The top discussions on mainstream and social media news these days revolve around a few hot (and important) topics: COVID-19 and its impact on our health and economy; systematic racism in the US and police brutality, and the ongoing presidential election. With these topics dominating our news feeds, how are nonprofits or associations—entities that relied on the contributions of its donors and members to survive pre-pandemic—going to fit into that?
Or rather, maybe the better question is: how can a nonprofit stand out?
Between these very important social issues and the election, it seems everywhere we turn we are being asked for money to support a cause. Add in the fact that 6.2 million Americans are still furloughed and 1.4 million are newly unemployed as of September 4 according to the Department of Labor’s Bureau of Labor Statistics report, and how people spend their money has become even more important.
Oh, and let's not forget the pièce de résistance; large-scale events like fundraisers (aka a major source of revenue for nonprofits) have been persona non grata since March with no clear sign of their return on the horizon.
So what is a nonprofit to do?
1. Reeducate donors (and prospective donors) about your mission and programs.
Every nonprofit has a purpose. While raising money is an important part of enacting that purpose in real life and our communities, let’s take a step back to remind people WHY they are being asked for money.
You are not just one more organization or person asking them to open their wallets. You are an organization making change in your communities and contributing to our society as a whole. Share that. Nonprofits can share content on your social media channels and your email newsletters that reminds your past donors why they gave to you by SHOWING them how you use it.
2. Button up your website.
This is a whole new world from the one lived in pre-pandemic, which means your online messaging needs to be updated to reflect that. Whatever content you share on social media or emails should always lead readers back to your website whether to read the article you created or learn more about how your organization is adapting (or struggling) as a result of the pandemic.
While I’m not saying it necessarily has to be completely overhauled, it definitely needs to reflect that you are aware of the larger societal and humanitarian situation we find ourselves in and you are both listening and taking action to do your part.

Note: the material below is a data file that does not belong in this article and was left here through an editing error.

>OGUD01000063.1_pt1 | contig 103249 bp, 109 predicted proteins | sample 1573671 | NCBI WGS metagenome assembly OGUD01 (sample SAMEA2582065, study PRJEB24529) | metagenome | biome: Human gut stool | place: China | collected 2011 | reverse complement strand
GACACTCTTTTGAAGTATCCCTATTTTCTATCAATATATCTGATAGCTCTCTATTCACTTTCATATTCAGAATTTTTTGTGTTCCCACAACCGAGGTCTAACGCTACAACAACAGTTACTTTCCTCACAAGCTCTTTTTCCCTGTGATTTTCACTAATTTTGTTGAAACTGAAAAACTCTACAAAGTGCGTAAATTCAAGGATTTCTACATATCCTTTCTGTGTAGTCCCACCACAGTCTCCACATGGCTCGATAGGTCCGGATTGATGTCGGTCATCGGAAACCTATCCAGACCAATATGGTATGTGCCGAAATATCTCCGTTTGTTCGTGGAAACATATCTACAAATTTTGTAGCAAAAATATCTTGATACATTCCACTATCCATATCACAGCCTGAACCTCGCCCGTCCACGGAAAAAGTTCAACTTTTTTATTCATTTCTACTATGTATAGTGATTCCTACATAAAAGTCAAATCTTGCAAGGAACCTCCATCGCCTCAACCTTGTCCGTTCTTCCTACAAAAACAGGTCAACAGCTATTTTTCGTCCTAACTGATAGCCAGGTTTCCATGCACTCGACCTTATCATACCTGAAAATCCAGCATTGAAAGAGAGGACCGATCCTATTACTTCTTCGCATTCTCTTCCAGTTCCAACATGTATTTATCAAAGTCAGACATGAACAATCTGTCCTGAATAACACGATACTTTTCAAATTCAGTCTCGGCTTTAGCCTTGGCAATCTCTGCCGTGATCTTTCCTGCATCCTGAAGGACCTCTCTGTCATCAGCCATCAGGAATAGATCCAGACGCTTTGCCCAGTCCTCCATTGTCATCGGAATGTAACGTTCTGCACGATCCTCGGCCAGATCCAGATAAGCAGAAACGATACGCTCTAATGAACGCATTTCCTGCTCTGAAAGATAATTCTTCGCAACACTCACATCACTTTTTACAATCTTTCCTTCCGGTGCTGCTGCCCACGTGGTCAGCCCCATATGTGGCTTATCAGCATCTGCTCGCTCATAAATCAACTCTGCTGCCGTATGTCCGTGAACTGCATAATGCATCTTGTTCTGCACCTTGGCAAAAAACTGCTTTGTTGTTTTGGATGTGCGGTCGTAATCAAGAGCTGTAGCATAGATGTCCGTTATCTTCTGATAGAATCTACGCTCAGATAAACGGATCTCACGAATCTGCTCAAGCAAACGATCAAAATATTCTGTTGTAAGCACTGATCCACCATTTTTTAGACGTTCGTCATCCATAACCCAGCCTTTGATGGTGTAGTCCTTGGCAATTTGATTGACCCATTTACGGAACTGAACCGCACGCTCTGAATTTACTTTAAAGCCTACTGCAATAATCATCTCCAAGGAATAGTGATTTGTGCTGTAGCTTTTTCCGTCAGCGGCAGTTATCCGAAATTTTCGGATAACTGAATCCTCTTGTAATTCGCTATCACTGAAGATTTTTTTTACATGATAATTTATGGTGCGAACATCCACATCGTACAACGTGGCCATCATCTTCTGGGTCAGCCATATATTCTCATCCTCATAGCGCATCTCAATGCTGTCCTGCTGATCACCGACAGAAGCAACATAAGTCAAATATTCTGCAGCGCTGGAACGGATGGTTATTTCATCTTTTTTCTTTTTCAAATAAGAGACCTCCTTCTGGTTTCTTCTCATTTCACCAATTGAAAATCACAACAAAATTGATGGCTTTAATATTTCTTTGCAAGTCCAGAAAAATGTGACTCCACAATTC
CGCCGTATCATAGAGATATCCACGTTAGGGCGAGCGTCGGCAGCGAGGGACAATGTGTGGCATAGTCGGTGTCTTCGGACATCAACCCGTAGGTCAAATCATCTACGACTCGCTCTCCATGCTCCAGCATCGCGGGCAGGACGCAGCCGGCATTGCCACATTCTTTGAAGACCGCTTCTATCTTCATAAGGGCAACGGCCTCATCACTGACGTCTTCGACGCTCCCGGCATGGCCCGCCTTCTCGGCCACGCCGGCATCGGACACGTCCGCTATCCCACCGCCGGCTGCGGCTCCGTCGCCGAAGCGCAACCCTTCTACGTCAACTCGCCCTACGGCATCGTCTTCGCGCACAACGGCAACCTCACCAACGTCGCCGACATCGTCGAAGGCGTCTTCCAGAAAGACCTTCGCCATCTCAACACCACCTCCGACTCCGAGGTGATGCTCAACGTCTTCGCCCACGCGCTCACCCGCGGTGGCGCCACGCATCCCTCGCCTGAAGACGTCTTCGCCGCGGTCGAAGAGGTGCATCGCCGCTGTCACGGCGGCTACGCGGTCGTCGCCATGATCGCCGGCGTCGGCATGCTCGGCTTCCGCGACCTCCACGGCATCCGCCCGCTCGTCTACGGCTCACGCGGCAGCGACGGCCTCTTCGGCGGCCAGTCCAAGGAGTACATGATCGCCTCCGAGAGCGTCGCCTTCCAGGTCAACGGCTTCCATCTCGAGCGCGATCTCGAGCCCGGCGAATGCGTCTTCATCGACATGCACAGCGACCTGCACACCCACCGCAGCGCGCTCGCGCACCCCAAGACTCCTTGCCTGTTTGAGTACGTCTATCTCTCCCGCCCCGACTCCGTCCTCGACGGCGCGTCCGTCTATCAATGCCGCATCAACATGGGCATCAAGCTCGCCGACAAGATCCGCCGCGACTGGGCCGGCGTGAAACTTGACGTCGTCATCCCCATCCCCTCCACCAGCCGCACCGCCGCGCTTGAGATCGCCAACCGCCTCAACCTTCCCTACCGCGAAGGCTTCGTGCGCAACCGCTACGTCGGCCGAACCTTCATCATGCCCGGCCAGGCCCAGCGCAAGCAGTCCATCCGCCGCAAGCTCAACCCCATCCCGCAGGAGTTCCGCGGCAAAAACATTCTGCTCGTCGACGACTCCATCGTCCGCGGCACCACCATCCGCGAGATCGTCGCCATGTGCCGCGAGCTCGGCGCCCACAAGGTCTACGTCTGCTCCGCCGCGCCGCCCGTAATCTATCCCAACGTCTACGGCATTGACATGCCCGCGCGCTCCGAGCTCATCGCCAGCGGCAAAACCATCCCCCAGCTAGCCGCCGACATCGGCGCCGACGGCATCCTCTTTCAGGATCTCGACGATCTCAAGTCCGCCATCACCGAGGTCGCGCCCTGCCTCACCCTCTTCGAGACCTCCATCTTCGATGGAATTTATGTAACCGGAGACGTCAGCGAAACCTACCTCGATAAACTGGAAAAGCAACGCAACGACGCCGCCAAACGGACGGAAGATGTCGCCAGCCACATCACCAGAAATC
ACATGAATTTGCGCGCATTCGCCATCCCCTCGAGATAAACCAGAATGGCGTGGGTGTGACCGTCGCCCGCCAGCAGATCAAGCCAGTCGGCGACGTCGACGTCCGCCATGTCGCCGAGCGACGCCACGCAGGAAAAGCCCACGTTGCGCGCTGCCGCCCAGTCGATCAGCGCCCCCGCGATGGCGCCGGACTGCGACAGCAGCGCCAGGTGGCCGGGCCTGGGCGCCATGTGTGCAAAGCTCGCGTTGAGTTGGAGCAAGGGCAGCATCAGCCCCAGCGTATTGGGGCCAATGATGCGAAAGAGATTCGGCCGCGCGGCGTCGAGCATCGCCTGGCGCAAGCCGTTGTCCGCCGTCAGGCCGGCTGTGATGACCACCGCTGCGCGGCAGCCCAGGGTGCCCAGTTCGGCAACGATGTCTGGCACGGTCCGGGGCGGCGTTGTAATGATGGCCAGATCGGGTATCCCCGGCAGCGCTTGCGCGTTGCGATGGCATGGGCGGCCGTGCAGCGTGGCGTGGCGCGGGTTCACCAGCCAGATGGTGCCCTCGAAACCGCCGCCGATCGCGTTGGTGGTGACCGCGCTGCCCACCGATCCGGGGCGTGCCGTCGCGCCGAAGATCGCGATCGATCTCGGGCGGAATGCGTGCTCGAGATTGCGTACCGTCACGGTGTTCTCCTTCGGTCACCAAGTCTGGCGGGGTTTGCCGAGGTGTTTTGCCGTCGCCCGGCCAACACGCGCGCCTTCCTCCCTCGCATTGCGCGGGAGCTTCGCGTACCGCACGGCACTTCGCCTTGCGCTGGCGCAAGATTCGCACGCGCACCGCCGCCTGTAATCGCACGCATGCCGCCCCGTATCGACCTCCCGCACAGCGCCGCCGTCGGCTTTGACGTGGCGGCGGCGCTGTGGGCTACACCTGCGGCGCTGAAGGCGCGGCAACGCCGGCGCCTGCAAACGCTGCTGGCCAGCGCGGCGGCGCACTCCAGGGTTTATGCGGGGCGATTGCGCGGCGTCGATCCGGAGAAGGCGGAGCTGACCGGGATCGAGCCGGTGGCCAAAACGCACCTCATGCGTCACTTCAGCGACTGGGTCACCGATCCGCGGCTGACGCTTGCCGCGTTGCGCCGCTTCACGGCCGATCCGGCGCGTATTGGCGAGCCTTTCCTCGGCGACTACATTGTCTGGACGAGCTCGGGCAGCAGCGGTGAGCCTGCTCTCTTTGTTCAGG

3. Think of email and social media as new roads to your cause rather than additional locations of the cause.
Email and social media are wonderful ways for nonprofits to stay connected with your donors and supporters, but they are not autonomous. Your time, energy and financial resources have gone into what is now a beautiful, robust and easily-navigated website. You want people to see the fruits of that labor now right? Exactly! So rather than recreate the same brand experience on a secondary channel (i.e. Facebook, LinkedIn or via email newsletters), you should create a smaller version of the content for those channels that links back to the larger story on your site.
Emails to former donors and social posts will surely keep you top of mind, but should be used to point people back to your website where even more information is located. This will serve you more over time because that fantastic mission-driven content you are creating (the videos, articles and other search optimized educational elements) will be indexed by Google, which could bring additional new traffic and eyeballs to your site.
Most Important Takeaway
The organizations that don’t hide from the pandemic, but rather confront it head on with brand- tailored programs and messaging, are the ones that continue to receive contributions via individual donations and corporate sponsorships.
You don’t have to be the loudest voice in the room, (i.e. the biggest social media movement or front page headliner of top news outlets) in order to get attention for your cause, but you do need to be IN the room.
D. Channing Muller is the principal and founder of DCM Communications, a marketing consulting firm based out of Chattanooga, Tennessee. She works primarily with event professionals and business owners to grow and scale their businesses through one-on-one and group coaching. She has over 15 years of experience in the communications industry, serving in top roles within marketing, magazine and web editorial, advertising and business development for a variety of media, software and PR companies in the United States and internationally. Follow her on Instagram @ChanningMuller.